Layout: End washroom
Dimensions: 7.08x2.28x2.60m (LxWxH)
Lunar Clubman ES 2013
Lunar’s Clubman ES is an excellent take on this layout and it leaves you in no doubt that it is an upmarket caravan
There are some caravan layouts that are here to stay, and one of those is the side-dinette, end-washroom four-berth. When they were introduced in the 1980s, there were those who suggested that it was a passing fad, but 30 years later every manufacturer still produces models with that layout.
The Lunar Clubman ES has been around for years, and however good the previous year’s incarnation is, somehow Lunar still manages to improve it. The 2013 model continues that trend with its restrained but up to date styling, discreet graphics and two-tone alloy wheels. Although this layout is one of the most spacious there is, that feeling is enhanced inside , light-coloured furnishings and cream-coloured locker doors.
A layout that’s popular with couples and families alike, let’s have a closer look at this 2013 Lunar Clubman ES 2013.
Pitching & Setting-up
Built on Al-Ko running gear, the Lunar Clubman ES comes equipped with an AKS3004 stabiliser, ATC stability control It also has easily accessible gas locker.
The huge front locker’s lid cleverly cantilevers up and out of the way to give almost unimpeded access, and in there you’ll find an automatic gas change-over regulator.
On the nearside, at the front there’s an external gas barbecue point, and just behind that a wet locker which also has a mains socket inside it. Moving to the offside, all the services are readily accessible, and there’s no need to be scrabbling about in the dark as there’s a light to illuminate things. The main electrical controls are in a smart panel above the entrance door.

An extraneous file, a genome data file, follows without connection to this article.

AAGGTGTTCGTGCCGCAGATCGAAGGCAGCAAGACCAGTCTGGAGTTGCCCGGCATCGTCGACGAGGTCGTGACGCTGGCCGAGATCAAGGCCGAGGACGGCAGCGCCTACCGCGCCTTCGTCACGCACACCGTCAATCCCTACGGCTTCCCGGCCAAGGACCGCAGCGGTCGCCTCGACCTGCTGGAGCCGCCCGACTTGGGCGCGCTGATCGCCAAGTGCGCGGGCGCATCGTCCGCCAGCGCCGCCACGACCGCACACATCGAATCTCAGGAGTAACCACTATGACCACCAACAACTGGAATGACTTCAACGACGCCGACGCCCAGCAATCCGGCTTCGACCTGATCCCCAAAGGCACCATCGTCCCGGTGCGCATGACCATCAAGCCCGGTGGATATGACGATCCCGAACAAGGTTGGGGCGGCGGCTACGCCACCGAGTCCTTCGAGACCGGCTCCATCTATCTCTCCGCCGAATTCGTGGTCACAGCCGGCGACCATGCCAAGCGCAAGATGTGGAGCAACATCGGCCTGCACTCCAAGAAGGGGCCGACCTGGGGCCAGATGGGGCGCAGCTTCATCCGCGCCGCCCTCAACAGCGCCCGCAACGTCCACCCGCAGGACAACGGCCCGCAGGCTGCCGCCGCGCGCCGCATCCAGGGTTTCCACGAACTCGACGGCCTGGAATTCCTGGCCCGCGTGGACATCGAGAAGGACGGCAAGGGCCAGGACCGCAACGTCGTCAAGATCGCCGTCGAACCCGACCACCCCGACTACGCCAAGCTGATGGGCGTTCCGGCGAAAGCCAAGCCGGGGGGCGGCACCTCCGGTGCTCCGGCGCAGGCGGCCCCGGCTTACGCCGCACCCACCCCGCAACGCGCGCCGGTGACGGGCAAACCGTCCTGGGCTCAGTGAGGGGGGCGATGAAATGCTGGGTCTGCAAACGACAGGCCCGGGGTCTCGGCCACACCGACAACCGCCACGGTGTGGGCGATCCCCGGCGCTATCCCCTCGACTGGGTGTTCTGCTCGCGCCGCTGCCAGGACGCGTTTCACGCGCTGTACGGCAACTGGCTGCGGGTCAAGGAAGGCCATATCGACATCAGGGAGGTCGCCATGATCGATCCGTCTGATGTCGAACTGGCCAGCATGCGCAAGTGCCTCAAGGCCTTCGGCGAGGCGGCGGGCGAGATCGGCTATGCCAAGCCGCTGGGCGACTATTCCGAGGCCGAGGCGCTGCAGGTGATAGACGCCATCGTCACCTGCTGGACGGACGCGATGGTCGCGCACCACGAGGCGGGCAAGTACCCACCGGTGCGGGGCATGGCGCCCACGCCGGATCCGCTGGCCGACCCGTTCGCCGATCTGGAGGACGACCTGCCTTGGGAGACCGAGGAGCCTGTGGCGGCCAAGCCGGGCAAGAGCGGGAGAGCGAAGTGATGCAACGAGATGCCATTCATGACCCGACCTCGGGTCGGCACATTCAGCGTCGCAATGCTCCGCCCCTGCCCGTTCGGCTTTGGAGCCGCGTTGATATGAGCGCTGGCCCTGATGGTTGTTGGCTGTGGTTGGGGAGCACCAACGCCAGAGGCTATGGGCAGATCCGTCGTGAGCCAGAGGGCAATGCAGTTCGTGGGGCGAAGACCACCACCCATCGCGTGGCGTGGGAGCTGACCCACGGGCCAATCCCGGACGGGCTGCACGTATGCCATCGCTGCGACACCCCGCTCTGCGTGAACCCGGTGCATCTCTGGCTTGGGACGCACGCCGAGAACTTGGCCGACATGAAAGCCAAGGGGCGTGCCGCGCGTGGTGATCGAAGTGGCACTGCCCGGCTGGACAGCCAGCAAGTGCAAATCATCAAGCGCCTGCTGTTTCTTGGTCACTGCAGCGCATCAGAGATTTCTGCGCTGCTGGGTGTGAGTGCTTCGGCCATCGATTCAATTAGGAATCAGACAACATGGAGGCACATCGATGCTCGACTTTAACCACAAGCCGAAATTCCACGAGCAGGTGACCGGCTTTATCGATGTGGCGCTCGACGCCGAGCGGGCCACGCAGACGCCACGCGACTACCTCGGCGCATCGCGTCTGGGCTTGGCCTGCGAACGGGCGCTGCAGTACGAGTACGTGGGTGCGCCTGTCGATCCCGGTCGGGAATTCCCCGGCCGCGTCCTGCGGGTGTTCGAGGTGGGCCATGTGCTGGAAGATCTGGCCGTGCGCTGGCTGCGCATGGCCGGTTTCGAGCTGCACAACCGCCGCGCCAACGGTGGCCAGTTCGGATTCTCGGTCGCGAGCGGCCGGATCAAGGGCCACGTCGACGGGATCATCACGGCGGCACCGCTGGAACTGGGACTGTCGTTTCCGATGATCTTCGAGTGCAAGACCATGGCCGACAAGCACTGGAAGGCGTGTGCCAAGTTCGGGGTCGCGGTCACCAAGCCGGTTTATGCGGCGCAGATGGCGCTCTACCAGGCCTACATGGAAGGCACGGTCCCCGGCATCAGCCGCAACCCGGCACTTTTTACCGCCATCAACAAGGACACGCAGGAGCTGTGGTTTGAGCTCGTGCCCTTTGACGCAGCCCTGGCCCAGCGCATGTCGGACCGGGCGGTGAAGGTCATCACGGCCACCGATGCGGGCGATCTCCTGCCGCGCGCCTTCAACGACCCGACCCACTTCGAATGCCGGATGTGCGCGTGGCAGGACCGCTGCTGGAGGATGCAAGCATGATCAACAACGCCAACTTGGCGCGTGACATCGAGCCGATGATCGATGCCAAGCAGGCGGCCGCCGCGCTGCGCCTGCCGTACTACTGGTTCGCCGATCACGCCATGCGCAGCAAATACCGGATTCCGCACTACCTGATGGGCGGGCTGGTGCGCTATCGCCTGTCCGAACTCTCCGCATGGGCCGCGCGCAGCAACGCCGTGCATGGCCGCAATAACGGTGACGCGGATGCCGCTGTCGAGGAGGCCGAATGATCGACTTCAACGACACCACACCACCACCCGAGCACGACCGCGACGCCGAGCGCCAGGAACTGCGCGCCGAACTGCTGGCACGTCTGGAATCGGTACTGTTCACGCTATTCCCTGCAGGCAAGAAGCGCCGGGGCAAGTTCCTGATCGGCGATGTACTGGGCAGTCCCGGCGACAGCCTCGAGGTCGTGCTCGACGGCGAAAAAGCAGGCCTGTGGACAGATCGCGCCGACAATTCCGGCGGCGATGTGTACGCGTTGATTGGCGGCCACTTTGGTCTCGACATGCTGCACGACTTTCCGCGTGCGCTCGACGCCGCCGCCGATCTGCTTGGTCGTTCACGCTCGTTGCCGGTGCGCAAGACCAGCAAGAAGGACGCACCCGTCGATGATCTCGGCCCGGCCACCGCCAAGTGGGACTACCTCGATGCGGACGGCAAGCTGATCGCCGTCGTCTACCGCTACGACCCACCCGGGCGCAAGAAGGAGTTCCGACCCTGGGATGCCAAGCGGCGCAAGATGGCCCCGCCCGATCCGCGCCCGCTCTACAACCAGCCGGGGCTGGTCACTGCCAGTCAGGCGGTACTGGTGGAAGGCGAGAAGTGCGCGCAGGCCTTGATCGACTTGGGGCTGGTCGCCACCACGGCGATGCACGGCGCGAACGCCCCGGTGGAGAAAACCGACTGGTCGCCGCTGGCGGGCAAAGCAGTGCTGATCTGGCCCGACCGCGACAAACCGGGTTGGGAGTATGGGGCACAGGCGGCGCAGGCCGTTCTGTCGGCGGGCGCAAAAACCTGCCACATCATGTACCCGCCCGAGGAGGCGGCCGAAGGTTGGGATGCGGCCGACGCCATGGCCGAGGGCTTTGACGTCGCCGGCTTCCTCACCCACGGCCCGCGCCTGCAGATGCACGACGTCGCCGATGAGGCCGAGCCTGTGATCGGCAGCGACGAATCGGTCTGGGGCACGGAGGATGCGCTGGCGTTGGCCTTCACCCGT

One of the advantages that the ES has over its fixed-bed siblings is that it doesn’t have a fixed-bed taking up space during the daytime and, as a consequence, the lounge is incredibly roomy. Not only is it physically big, but the spacious feel is enhanced by the light-coloured fabrics, and tasteful light-blue-coloured scatter cushions and curtains, together with all the light that the ‘Skyview’ rooflight allows in, as well as the cream-coloured overhead locker doors enhanced by their wood trim.
For couples, dining is feasible at either the front using the occasional table or, of course, at the side dinette. If the main table is needed, it’s nice to see that it is stored right next to the lounge, where it is needed.
The dresser between the lounge and side dinette serves as the main TV point (including satellite TV connection) and it’s also where the microwave is fitted (at a sensible 1.30m from the floor). There’s another TV point on the wide front shelf below the windows.
The kitchen in the 2013 Lunar Clubman ES puts you in no doubt that this is a top end caravan, and it comes with a dual-fuel hob, a separate oven and grill, and a large Dometic fridge/freezer.
Thanks to a removable drainer, there’s a decent amount of work surface, but Lunar has thoughtfully put a fold-up extension at the end of the kitchen unit to add a bit more.